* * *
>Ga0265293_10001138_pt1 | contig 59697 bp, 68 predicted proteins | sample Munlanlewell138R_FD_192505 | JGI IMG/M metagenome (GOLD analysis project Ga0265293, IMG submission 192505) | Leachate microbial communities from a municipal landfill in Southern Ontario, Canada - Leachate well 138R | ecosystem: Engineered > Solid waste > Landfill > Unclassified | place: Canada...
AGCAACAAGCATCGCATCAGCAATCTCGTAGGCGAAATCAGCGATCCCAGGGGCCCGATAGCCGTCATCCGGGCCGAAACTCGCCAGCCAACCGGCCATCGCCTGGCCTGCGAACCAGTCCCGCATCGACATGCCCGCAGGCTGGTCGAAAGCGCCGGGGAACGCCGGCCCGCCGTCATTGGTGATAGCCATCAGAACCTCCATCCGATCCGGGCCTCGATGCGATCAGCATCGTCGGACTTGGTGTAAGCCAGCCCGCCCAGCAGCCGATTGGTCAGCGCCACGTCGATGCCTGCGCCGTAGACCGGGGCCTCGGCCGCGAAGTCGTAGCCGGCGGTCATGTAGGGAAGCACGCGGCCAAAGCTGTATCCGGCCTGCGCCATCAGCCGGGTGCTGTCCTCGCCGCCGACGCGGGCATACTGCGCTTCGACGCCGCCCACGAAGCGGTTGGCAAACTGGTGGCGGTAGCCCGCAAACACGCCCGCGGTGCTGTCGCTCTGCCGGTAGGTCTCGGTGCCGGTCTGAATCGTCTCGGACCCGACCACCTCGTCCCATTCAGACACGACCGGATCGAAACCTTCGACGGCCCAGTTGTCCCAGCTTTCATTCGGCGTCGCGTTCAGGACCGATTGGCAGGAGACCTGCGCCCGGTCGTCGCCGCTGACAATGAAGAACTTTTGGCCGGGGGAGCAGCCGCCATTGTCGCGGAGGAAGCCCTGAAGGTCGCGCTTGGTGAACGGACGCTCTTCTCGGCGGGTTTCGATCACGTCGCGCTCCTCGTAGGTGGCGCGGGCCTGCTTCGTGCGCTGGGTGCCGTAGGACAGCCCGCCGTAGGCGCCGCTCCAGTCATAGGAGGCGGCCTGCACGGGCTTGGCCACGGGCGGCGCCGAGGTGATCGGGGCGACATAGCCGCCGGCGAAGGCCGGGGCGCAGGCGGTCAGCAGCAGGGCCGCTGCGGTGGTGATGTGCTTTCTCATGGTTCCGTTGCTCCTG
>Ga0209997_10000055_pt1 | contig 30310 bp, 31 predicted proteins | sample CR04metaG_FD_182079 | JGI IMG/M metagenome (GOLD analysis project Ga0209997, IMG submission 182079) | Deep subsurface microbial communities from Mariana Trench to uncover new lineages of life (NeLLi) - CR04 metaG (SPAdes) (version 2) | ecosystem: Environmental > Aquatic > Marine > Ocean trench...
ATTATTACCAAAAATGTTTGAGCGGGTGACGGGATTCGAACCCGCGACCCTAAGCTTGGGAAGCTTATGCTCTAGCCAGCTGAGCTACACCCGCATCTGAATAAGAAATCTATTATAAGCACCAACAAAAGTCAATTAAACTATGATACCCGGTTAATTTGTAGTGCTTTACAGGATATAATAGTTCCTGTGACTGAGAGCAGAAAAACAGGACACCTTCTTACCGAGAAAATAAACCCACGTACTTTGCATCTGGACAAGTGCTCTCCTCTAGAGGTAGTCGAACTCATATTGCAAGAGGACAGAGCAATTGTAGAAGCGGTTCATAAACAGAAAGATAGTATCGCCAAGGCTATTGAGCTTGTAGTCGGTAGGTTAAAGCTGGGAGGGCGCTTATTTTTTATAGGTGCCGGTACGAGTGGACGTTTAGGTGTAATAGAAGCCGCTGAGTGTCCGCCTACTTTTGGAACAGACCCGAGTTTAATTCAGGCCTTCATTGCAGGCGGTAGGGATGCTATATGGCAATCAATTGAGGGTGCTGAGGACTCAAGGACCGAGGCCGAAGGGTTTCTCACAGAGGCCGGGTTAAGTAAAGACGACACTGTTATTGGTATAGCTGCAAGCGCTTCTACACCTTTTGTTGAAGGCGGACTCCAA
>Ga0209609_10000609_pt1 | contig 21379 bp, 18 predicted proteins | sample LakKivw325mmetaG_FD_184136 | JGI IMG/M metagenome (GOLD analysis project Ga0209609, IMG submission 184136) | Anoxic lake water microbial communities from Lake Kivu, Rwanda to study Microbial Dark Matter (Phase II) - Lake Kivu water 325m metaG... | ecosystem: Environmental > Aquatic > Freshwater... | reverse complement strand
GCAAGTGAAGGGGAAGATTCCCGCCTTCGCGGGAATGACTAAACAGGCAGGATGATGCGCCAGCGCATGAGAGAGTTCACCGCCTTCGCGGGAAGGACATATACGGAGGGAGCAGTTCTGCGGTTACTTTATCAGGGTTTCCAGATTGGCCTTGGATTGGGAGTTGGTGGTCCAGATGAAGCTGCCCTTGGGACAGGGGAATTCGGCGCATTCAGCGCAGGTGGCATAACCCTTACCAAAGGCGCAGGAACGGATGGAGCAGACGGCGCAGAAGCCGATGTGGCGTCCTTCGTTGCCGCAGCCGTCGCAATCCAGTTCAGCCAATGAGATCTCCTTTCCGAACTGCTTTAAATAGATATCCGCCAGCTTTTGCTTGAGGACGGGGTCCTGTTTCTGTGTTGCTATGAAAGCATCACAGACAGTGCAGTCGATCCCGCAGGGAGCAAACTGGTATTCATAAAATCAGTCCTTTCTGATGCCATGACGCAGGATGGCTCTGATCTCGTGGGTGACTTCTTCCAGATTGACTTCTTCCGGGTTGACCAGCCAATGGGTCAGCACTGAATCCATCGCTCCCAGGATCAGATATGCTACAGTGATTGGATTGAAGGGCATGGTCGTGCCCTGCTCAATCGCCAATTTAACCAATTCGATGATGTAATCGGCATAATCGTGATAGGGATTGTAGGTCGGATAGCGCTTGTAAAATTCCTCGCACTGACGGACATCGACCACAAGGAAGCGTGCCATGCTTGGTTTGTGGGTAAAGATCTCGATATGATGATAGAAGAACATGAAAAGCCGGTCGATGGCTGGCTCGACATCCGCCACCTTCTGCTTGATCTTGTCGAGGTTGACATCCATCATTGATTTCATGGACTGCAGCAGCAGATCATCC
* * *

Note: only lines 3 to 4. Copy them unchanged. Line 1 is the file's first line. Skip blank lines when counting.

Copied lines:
>Ga0209997_10000055_pt1 | contig 30310 bp, 31 predicted proteins | sample CR04metaG_FD_182079 | JGI IMG/M metagenome (GOLD analysis project Ga0209997, IMG submission 182079) | Deep subsurface microbial communities from Mariana Trench to uncover new lineages of life (NeLLi) - CR04 metaG (SPAdes) (version 2) | ecosystem: Environmental > Aquatic > Marine > Ocean trench...
ATTATTACCAAAAATGTTTGAGCGGGTGACGGGATTCGAACCCGCGACCCTAAGCTTGGGAAGCTTATGCTCTAGCCAGCTGAGCTACACCCGCATCTGAATAAGAAATCTATTATAAGCACCAACAAAAGTCAATTAAACTATGATACCCGGTTAATTTGTAGTGCTTTACAGGATATAATAGTTCCTGTGACTGAGAGCAGAAAAACAGGACACCTTCTTACCGAGAAAATAAACCCACGTACTTTGCATCTGGACAAGTGCTCTCCTCTAGAGGTAGTCGAACTCATATTGCAAGAGGACAGAGCAATTGTAGAAGCGGTTCATAAACAGAAAGATAGTATCGCCAAGGCTATTGAGCTTGTAGTCGGTAGGTTAAAGCTGGGAGGGCGCTTATTTTTTATAGGTGCCGGTACGAGTGGACGTTTAGGTGTAATAGAAGCCGCTGAGTGTCCGCCTACTTTTGGAACAGACCCGAGTTTAATTCAGGCCTTCATTGCAGGCGGTAGGGATGCTATATGGCAATCAATTGAGGGTGCTGAGGACTCAAGGACCGAGGCCGAAGGGTTTCTCACAGAGGCCGGGTTAAGTAAAGACGACACTGTTATTGGTATAGCTGCAAGCGCTTCTACACCTTTTGTTGAAGGCGGACTCCAA